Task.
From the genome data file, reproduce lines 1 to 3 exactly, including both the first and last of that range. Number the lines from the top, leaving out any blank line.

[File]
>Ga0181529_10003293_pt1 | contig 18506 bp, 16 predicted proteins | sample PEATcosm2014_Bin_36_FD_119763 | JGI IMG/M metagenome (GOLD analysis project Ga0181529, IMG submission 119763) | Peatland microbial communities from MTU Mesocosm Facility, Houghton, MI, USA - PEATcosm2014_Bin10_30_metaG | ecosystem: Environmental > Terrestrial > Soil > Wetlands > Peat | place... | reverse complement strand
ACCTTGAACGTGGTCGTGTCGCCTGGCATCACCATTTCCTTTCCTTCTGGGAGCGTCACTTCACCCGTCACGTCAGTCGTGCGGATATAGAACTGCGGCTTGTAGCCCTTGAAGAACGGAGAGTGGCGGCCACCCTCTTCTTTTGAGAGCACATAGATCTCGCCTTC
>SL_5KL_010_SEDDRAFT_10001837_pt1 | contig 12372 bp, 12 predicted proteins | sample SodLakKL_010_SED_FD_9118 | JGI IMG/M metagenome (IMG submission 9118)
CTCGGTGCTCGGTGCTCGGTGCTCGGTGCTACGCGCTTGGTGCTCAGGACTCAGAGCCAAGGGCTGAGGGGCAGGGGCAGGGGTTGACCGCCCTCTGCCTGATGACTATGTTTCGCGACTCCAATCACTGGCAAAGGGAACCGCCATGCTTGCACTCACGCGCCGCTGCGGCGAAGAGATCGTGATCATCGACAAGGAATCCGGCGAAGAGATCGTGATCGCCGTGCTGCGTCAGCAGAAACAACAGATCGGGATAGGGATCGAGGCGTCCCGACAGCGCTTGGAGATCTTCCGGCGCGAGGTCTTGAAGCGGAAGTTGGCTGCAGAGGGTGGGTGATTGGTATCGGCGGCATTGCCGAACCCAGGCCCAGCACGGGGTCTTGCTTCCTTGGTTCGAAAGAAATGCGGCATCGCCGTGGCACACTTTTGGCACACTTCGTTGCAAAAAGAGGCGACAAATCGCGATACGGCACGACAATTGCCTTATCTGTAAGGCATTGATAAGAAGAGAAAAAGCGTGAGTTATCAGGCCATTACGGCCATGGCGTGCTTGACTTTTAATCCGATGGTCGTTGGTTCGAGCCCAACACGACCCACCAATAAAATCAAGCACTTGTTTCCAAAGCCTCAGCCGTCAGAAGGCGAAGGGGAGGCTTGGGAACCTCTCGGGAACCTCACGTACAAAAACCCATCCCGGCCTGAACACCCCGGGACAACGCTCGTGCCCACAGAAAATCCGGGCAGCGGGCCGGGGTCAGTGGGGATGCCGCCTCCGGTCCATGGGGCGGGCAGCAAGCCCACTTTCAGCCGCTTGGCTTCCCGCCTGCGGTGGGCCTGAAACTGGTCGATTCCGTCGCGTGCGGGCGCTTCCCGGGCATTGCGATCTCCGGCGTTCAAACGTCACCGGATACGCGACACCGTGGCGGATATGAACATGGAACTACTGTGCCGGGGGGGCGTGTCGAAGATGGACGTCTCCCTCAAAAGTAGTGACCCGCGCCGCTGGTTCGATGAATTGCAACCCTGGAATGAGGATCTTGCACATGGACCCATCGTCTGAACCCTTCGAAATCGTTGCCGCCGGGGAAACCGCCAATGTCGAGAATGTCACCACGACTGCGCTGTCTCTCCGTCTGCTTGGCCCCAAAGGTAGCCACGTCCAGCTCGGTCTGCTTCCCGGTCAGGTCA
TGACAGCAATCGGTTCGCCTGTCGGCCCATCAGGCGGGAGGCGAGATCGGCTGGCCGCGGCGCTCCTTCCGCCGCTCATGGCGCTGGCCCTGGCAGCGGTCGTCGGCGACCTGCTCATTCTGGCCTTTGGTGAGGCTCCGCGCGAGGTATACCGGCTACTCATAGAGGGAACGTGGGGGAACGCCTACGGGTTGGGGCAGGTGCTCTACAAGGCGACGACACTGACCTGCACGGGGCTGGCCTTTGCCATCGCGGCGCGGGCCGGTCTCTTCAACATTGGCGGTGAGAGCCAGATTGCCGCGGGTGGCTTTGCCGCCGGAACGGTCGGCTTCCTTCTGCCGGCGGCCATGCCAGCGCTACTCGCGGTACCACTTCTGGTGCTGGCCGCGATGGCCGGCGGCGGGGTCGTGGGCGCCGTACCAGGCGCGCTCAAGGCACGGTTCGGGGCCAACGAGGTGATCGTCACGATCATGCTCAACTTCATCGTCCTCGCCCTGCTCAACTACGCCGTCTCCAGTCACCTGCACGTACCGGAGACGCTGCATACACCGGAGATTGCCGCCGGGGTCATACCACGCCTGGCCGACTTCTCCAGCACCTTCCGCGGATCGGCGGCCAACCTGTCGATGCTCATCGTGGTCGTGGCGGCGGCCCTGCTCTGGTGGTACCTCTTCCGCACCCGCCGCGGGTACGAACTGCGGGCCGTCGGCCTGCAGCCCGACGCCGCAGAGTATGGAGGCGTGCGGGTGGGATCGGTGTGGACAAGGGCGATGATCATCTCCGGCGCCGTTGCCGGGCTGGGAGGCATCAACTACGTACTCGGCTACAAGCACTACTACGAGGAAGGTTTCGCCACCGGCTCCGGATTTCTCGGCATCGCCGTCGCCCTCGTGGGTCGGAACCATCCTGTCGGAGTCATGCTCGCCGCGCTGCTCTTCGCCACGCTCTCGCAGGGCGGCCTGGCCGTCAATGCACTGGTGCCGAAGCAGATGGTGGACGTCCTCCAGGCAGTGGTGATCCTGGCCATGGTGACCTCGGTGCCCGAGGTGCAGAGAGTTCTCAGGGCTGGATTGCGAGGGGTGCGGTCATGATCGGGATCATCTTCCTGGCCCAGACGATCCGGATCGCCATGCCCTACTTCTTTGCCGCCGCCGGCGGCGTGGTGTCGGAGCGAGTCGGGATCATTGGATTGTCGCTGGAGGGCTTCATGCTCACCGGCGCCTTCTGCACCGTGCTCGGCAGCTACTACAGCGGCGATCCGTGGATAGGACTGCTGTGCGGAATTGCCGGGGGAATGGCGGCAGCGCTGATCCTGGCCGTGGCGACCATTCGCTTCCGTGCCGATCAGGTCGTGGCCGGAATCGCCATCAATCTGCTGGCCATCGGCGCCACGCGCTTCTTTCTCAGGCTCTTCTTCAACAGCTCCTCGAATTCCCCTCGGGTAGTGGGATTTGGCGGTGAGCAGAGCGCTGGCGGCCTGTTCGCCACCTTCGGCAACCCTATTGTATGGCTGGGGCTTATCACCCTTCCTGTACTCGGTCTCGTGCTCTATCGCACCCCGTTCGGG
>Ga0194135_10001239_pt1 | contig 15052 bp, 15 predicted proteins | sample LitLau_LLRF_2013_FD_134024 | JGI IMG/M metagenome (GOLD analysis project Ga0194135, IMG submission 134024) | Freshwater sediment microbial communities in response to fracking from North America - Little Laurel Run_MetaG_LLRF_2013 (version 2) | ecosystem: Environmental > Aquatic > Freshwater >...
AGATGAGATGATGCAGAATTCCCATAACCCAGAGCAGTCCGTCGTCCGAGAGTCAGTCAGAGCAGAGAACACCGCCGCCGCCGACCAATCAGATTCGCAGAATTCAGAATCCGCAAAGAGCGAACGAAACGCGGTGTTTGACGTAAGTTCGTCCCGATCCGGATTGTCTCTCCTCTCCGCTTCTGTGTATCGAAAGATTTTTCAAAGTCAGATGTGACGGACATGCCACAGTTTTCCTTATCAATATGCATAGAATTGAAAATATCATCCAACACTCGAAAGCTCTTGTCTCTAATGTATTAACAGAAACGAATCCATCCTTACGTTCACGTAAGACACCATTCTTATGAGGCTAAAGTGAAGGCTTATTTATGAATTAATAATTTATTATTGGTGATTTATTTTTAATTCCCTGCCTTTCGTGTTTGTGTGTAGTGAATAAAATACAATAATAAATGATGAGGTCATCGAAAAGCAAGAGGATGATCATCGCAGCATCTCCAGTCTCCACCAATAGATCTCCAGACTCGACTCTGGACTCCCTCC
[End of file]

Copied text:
>Ga0181529_10003293_pt1 | contig 18506 bp, 16 predicted proteins | sample PEATcosm2014_Bin_36_FD_119763 | JGI IMG/M metagenome (GOLD analysis project Ga0181529, IMG submission 119763) | Peatland microbial communities from MTU Mesocosm Facility, Houghton, MI, USA - PEATcosm2014_Bin10_30_metaG | ecosystem: Environmental > Terrestrial > Soil > Wetlands > Peat | place... | reverse complement strand
ACCTTGAACGTGGTCGTGTCGCCTGGCATCACCATTTCCTTTCCTTCTGGGAGCGTCACTTCACCCGTCACGTCAGTCGTGCGGATATAGAACTGCGGCTTGTAGCCCTTGAAGAACGGAGAGTGGCGGCCACCCTCTTCTTTTGAGAGCACATAGATCTCGCCTTC
>SL_5KL_010_SEDDRAFT_10001837_pt1 | contig 12372 bp, 12 predicted proteins | sample SodLakKL_010_SED_FD_9118 | JGI IMG/M metagenome (IMG submission 9118)